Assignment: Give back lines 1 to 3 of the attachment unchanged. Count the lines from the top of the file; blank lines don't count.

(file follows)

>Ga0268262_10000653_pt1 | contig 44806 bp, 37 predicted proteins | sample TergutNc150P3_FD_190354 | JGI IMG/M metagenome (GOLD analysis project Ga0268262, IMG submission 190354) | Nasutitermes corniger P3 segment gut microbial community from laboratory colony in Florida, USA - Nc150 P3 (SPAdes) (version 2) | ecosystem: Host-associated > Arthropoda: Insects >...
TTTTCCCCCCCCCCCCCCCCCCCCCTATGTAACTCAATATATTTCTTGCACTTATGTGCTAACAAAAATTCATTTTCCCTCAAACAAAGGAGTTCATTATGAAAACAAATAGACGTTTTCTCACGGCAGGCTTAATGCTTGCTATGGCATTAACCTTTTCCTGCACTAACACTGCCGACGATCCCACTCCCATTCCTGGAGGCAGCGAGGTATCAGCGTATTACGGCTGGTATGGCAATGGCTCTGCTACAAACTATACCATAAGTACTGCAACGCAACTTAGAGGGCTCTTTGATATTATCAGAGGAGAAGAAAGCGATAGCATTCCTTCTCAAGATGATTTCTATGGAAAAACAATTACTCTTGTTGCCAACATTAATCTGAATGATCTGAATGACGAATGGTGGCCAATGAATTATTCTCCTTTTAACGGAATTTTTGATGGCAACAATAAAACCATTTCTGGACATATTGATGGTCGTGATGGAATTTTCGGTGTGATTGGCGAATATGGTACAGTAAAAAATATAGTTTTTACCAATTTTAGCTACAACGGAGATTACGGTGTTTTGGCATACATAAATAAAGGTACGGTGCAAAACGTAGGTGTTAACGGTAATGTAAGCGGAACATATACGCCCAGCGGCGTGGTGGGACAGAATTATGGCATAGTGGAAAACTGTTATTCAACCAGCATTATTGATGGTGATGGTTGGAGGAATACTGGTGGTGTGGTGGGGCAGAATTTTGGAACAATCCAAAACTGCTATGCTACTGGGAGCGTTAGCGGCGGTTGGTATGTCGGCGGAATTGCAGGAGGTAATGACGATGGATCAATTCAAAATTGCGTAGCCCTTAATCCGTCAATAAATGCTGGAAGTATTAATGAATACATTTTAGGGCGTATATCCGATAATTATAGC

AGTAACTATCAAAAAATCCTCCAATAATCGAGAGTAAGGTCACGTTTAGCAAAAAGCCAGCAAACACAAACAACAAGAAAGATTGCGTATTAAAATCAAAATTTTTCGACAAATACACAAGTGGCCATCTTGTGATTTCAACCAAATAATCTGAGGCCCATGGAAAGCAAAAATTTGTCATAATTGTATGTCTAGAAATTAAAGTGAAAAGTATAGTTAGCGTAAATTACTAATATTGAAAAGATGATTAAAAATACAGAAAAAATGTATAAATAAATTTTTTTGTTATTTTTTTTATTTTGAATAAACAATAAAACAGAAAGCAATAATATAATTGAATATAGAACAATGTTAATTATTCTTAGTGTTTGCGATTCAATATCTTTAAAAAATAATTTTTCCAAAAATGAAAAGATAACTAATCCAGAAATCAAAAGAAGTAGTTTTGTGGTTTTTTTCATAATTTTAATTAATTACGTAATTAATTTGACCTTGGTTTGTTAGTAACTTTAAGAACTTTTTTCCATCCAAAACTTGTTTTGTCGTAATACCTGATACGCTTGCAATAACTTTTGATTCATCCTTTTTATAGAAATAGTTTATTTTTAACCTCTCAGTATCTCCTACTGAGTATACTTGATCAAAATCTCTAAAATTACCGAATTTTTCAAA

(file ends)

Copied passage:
>Ga0268262_10000653_pt1 | contig 44806 bp, 37 predicted proteins | sample TergutNc150P3_FD_190354 | JGI IMG/M metagenome (GOLD analysis project Ga0268262, IMG submission 190354) | Nasutitermes corniger P3 segment gut microbial community from laboratory colony in Florida, USA - Nc150 P3 (SPAdes) (version 2) | ecosystem: Host-associated > Arthropoda: Insects >...
TTTTCCCCCCCCCCCCCCCCCCCCCTATGTAACTCAATATATTTCTTGCACTTATGTGCTAACAAAAATTCATTTTCCCTCAAACAAAGGAGTTCATTATGAAAACAAATAGACGTTTTCTCACGGCAGGCTTAATGCTTGCTATGGCATTAACCTTTTCCTGCACTAACACTGCCGACGATCCCACTCCCATTCCTGGAGGCAGCGAGGTATCAGCGTATTACGGCTGGTATGGCAATGGCTCTGCTACAAACTATACCATAAGTACTGCAACGCAACTTAGAGGGCTCTTTGATATTATCAGAGGAGAAGAAAGCGATAGCATTCCTTCTCAAGATGATTTCTATGGAAAAACAATTACTCTTGTTGCCAACATTAATCTGAATGATCTGAATGACGAATGGTGGCCAATGAATTATTCTCCTTTTAACGGAATTTTTGATGGCAACAATAAAACCATTTCTGGACATATTGATGGTCGTGATGGAATTTTCGGTGTGATTGGCGAATATGGTACAGTAAAAAATATAGTTTTTACCAATTTTAGCTACAACGGAGATTACGGTGTTTTGGCATACATAAATAAAGGTACGGTGCAAAACGTAGGTGTTAACGGTAATGTAAGCGGAACATATACGCCCAGCGGCGTGGTGGGACAGAATTATGGCATAGTGGAAAACTGTTATTCAACCAGCATTATTGATGGTGATGGTTGGAGGAATACTGGTGGTGTGGTGGGGCAGAATTTTGGAACAATCCAAAACTGCTATGCTACTGGGAGCGTTAGCGGCGGTTGGTATGTCGGCGGAATTGCAGGAGGTAATGACGATGGATCAATTCAAAATTGCGTAGCCCTTAATCCGTCAATAAATGCTGGAAGTATTAATGAATACATTTTAGGGCGTATATCCGATAATTATAGC

AGTAACTATCAAAAAATCCTCCAATAATCGAGAGTAAGGTCACGTTTAGCAAAAAGCCAGCAAACACAAACAACAAGAAAGATTGCGTATTAAAATCAAAATTTTTCGACAAATACACAAGTGGCCATCTTGTGATTTCAACCAAATAATCTGAGGCCCATGGAAAGCAAAAATTTGTCATAATTGTATGTCTAGAAATTAAAGTGAAAAGTATAGTTAGCGTAAATTACTAATATTGAAAAGATGATTAAAAATACAGAAAAAATGTATAAATAAATTTTTTTGTTATTTTTTTTATTTTGAATAAACAATAAAACAGAAAGCAATAATATAATTGAATATAGAACAATGTTAATTATTCTTAGTGTTTGCGATTCAATATCTTTAAAAAATAATTTTTCCAAAAATGAAAAGATAACTAATCCAGAAATCAAAAGAAGTAGTTTTGTGGTTTTTTTCATAATTTTAATTAATTACGTAATTAATTTGACCTTGGTTTGTTAGTAACTTTAAGAACTTTTTTCCATCCAAAACTTGTTTTGTCGTAATACCTGATACGCTTGCAATAACTTTTGATTCATCCTTTTTATAGAAATAGTTTATTTTTAACCTCTCAGTATCTCCTACTGAGTATACTTGATCAAAATCTCTAAAATTACCGAATTTTTCAAA